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Texas-based Hilltop says oil slump still contained to energy sector


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Texas-based Hilltop says oil slump still contained to energy sector

's nationalmortgage business gathered lending momentum during the as borrowers tookadvantage of low interest rates to buy homes.

Afterposting first-quarter earnings, executives also said that, while weakened oilprices have bruised Texas' energy sector, problems have not notably migratedinto other areas of the state's economy.

However,Dallas-based Hilltop, which also has under its umbrella a broker/dealerbusiness and a property and casualty insurance operation, said strength inlending was countered by some weakness in its broker/dealer results as well ashigher insurance losses tied to severe March storms in Texas. Hilltop's insuranceloss and loss-adjustment expense ratio of about 55% was up from nearly 48% ayear earlier.

Hilltop on April 28 reported incomeapplicable to common stockholders of $27.6 million, or 28 cents per diluted share. That was down from $111.9million, or $1.11,a year earlier. The company noted that the sharp decline was due largely to thefact that Hilltop's bottom line in the first quarter of 2015 benefited from abargain purchase gain of $81.3 million linkedto its buyout ofbroker/dealer SWS Group Inc.

Hilltop'smortgage business grew overall loan originations from a year earlier, withdouble-digit growth in loans for home purchases. Despite a Federal Reserve movelate in 2015 to bump up short-term interest rates, rates on long-term loanssuch as mortgages continue to hover near historic lows. As the home-buyingseason heats up this spring and summer, Hilltop executives expect that volumein the mortgage business will continue to build.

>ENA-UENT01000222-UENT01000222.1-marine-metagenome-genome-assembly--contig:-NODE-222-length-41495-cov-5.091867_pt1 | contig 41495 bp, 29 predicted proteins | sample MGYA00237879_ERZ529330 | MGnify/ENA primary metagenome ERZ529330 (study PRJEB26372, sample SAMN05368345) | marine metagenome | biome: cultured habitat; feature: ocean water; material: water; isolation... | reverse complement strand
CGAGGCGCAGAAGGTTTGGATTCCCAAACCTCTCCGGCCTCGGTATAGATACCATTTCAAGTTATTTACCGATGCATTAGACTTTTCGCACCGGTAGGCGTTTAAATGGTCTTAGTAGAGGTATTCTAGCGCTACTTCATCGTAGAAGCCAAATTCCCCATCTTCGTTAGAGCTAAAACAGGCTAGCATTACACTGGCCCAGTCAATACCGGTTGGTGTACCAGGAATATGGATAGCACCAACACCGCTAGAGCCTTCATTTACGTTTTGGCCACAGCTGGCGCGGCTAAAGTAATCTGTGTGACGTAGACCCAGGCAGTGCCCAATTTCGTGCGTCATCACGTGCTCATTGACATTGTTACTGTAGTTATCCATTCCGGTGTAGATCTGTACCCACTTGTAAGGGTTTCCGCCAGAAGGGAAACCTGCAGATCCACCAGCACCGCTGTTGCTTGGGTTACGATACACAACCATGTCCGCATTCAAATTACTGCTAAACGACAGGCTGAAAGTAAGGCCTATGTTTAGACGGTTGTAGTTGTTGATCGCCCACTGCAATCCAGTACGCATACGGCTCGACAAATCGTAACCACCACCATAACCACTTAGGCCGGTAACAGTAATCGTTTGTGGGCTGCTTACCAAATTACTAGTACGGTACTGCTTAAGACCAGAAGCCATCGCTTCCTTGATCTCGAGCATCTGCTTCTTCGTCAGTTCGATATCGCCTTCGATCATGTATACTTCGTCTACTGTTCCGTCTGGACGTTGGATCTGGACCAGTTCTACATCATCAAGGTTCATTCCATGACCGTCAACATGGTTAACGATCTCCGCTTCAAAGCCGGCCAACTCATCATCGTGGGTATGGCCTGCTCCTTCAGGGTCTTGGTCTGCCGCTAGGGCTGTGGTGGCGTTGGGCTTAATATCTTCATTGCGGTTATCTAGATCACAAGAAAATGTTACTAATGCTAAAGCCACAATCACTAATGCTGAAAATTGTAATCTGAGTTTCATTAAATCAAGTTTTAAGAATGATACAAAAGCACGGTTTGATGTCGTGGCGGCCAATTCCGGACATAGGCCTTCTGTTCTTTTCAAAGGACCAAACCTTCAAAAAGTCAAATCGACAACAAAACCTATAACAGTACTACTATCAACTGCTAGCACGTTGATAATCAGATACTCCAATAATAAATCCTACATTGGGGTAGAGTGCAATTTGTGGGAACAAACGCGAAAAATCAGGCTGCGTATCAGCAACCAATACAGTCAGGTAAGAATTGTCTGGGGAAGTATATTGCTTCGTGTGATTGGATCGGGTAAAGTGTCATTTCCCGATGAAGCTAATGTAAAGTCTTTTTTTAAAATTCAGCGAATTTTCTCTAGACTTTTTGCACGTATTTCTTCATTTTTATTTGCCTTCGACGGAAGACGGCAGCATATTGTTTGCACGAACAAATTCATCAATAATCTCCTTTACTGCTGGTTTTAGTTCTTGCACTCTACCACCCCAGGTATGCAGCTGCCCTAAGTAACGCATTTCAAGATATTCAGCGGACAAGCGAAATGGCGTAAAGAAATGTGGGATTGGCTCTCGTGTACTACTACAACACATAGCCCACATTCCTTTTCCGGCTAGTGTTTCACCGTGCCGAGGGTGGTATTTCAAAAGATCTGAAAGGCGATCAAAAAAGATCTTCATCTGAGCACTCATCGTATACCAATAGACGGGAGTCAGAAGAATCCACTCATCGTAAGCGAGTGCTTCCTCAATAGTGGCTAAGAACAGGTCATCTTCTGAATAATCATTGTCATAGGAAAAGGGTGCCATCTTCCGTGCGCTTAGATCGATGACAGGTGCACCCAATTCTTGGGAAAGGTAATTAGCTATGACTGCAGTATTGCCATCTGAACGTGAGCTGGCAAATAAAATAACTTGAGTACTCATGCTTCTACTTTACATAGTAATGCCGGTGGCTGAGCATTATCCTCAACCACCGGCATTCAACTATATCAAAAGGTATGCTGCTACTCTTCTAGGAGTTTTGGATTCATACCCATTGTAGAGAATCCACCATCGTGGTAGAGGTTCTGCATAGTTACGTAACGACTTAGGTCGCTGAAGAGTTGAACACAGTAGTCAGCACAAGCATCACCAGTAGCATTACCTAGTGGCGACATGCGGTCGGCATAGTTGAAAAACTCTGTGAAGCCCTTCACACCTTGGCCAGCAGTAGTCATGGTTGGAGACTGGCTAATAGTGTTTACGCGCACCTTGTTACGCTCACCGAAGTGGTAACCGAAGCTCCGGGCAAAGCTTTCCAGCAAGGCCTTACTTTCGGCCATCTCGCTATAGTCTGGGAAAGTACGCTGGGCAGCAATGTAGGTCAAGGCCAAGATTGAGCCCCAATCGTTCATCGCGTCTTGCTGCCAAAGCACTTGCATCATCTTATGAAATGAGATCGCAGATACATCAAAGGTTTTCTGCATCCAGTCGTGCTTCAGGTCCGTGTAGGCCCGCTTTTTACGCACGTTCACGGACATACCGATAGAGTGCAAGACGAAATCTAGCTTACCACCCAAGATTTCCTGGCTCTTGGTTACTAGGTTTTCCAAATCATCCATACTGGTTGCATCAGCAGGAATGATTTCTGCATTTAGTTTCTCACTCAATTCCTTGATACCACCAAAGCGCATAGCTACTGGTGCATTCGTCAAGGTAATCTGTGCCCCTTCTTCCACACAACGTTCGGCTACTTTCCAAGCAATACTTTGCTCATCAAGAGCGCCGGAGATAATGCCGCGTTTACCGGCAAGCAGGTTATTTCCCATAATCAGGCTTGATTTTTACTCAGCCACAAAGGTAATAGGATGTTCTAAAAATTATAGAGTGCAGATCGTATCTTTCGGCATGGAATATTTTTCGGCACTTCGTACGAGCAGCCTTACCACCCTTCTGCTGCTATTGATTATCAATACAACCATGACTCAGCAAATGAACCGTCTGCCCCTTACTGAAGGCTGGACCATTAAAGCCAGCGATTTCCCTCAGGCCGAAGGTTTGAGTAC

Vice Chairman Alan White said during Hilltop'sfirst-quarter earnings call April 29 that the company's national mortgagebusiness has experienced strong demand in Texas and California, as well as inthe Midwest and on the East Coast. Demand is solid "pretty much across thecountry," he said.

Inthe company's commercial bank, overall loans grew at an annualized 11% pace inthe first quarter, with commercial strength in Dallas and elsewhere in Texas.The bank's energy portfolio, while a small piece of its total lending pie $233.5 million, or 4.5% of totalloans — grew more than 20% from ayear earlier, helping to push up overall growth.

Energy in Texas has been under pressure for morethan a year amid a protracted slump in oil prices. White said the bank iscarefully underwriting energy credits and is studying the oil-and-gas landscapefor signs of a contagion effect — that is, energy trouble spilling into othersectors, presenting credit quality problems in other business lines. To date,however, "We're really not seeing anything."

Askedon the call about the bank's appetite for acquisitions, including banks,President and CEO Jeremy Ford said M&A talks in Texas have been slow tomaterialize in 2016, given the energy backdrop. But he said that Hilltop isinterested in pursuing deals. "We continue to focus on that," hesaid.